3) Create a file for each type of deduction which results in many receipts or statements for you, then one “catchall” file for deductions that do not have many reciepts. For example, you might have a file for Healthcare, a file for Childcare, and a file for Donations, because there are many receipts for each of those. But then in your “catchall” file you might put any receipts/statements for deductible expenses such as investment related expenses, tax preparation fees, unreimbursed business expenses, etc.
4) Create files for your bank statements, investment account statements, credit card statements, you can then refer back to these for deductible expenses at tax time. These files can be with your tax documents or with your other household files; as long as you can easily get your hands on them at tax time.
Having a system like this has another benefit as well. Do you have a Flexible Spending Account (FSA) or Health Spending Account (HSA) available to you at work? Keeping a separate file of your healthcare expenses and throwing every single healthcare receipt into it throughout the year will let you know exactly how much you spend on healthcare in a year. Having that information will allow you to maximize
the tax savings you have available to you through the Flexible Spending Account benefit through your employer. The same goes for childcare expenses.
Having a system like this will allow you to keep more of your money in your pocket and out of Uncle Sam’s.
It can be very tempting to file your taxes on February 1st, keep in mind the types of investments that you own, because some investments can have K-1s or amended 1099s that come as late as mid-March.
It’s on your To-Do. Let’s get it To-Done!
Just getting started? Create your dedicated spot and set your files up. Put it in an easy to see and use spot so that tax time is easier this year and future years.
Ready to take it to the next level? Make tax time even easier by making notes to yourself. If you are paper based, throughout the year notate taxable events on receipts and statements. Know that you charged a charitable donation to your credit card? Jot a note and throw it into the donations folder so you know to look for it next year. If you are software based, software such as Quicken and mint.com allow you to note transactions as tax related.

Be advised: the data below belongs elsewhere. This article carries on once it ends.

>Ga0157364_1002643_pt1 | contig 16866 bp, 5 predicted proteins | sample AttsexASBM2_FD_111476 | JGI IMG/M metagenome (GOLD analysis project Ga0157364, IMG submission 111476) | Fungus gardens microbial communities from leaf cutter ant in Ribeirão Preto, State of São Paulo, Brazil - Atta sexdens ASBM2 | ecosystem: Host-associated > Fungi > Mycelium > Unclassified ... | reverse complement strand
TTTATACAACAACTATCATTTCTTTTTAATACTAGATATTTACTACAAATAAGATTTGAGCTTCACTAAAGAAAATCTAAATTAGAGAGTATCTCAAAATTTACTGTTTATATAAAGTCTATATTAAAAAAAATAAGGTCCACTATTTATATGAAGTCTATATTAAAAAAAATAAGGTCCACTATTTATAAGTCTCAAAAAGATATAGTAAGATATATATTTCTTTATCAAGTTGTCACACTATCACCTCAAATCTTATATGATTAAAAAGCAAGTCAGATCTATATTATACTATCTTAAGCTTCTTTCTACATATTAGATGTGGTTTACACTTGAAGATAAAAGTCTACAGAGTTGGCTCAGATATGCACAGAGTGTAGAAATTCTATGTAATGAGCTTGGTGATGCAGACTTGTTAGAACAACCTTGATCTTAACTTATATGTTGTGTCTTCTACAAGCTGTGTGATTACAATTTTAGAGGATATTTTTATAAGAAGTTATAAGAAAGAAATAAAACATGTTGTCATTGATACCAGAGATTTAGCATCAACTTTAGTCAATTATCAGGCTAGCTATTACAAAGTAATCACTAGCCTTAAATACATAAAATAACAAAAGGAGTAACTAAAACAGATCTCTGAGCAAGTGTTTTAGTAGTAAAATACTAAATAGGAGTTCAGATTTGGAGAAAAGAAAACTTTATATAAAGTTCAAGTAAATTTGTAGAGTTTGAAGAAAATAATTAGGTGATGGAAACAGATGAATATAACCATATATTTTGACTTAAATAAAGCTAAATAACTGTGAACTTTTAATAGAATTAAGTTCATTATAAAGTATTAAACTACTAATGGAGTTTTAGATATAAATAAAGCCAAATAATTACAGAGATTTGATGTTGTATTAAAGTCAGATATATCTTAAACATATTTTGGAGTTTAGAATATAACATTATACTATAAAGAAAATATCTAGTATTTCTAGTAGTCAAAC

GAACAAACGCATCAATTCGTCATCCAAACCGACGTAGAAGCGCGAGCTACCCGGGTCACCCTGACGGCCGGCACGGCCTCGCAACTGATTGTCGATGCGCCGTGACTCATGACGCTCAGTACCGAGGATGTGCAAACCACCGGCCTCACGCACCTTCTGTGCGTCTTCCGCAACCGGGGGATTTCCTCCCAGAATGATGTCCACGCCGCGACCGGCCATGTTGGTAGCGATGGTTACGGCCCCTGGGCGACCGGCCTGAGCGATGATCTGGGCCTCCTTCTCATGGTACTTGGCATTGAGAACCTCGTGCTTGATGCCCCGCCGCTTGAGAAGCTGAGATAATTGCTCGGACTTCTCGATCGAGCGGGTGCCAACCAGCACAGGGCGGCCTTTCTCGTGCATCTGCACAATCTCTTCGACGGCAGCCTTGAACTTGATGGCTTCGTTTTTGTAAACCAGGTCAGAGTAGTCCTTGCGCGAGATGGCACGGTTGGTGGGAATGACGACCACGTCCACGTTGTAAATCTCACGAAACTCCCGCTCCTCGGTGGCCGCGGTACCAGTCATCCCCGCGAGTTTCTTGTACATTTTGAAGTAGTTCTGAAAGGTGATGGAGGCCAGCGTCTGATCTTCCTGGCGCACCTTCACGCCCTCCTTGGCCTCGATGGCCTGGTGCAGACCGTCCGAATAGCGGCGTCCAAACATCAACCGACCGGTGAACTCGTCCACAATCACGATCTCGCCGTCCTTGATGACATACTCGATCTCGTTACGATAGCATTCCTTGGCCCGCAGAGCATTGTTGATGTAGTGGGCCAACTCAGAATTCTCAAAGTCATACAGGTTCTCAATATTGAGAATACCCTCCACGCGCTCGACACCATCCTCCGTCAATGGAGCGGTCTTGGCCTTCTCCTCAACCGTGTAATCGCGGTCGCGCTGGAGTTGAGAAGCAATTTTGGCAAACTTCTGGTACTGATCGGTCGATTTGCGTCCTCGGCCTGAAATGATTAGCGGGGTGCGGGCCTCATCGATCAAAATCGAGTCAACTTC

How much should I put in my retirement account each year?
The answer of course, depends. For example, some clients tell me they love working and they want to work until they are 70, some tell me they plan to work until 65, others tell me they want to retire yesterday. The earlier you retire, the more you need to save. Some people spend $60,000 per year, some spend $160,000 and some $260,000; and they want to maintain a similar lifestyle in retirement. Obviously, the more you want to spend in retirement the more you need to save now. There are other variables to consider as well, such as pensions, social security, current investment holdings, assumed rates of return, any plans for bequests, and large purchases in retirement, etc. So how much you need to put in your retirement account will be different for each family.
So where do you start?
A good place to start is with your company’s retirement plan and knowing the maximum amount that you can put into the plan. There are different types of retirement plans, dependent upon the type of company for which you work. And consider, if your company says the maximum percentage is for example, 10%, and you make $60,000 then your maximum is $6,000 even if the IRS says the maximum dollar amount is higher.
401(k), 403(b), 457, and SARSEPs
The 2012 maximum contribution limit is $17,000. If you are 50 or turning 50 in 2012 you have the opportunity to add additional money to your retirement plan each year in the form of the Catch-up contribution, that amount for 2012 is $5,500.
The 2012 maximum contribution limit is $11,500. If you are 50 or turning 50 in 2012 you have the opportunity to add additional money to your retirement plan each year in the form of the Catch-up contribution, that amount for 2012 is $2,500.
It’s on your To-Do. Let’s get it To-Done!
1) Already have your plan set to max? Better double check it! 2012 is the first year since 2009 that the maximum contribution has been raised for 401(k), 403(b), 457, and SARSEPs because it is tied to inflation. Catch-up contributions remain unchanged. SIMPLE plan contributions and SIMPLE plan Catch-ups remain unchanged as well.
2) Not yet taking advantage of your employer’s match? Want some inspiration; pick up a calculator and figure out how much free money you are not taking from your employer each year! Then, each time you get a raise, increase your 401(k) contribution by 1%, you will not even feel it, because it is money you never had in your hands. Or have you been putting it off because you have been busy or unsure how to start? Give your HR department a call today.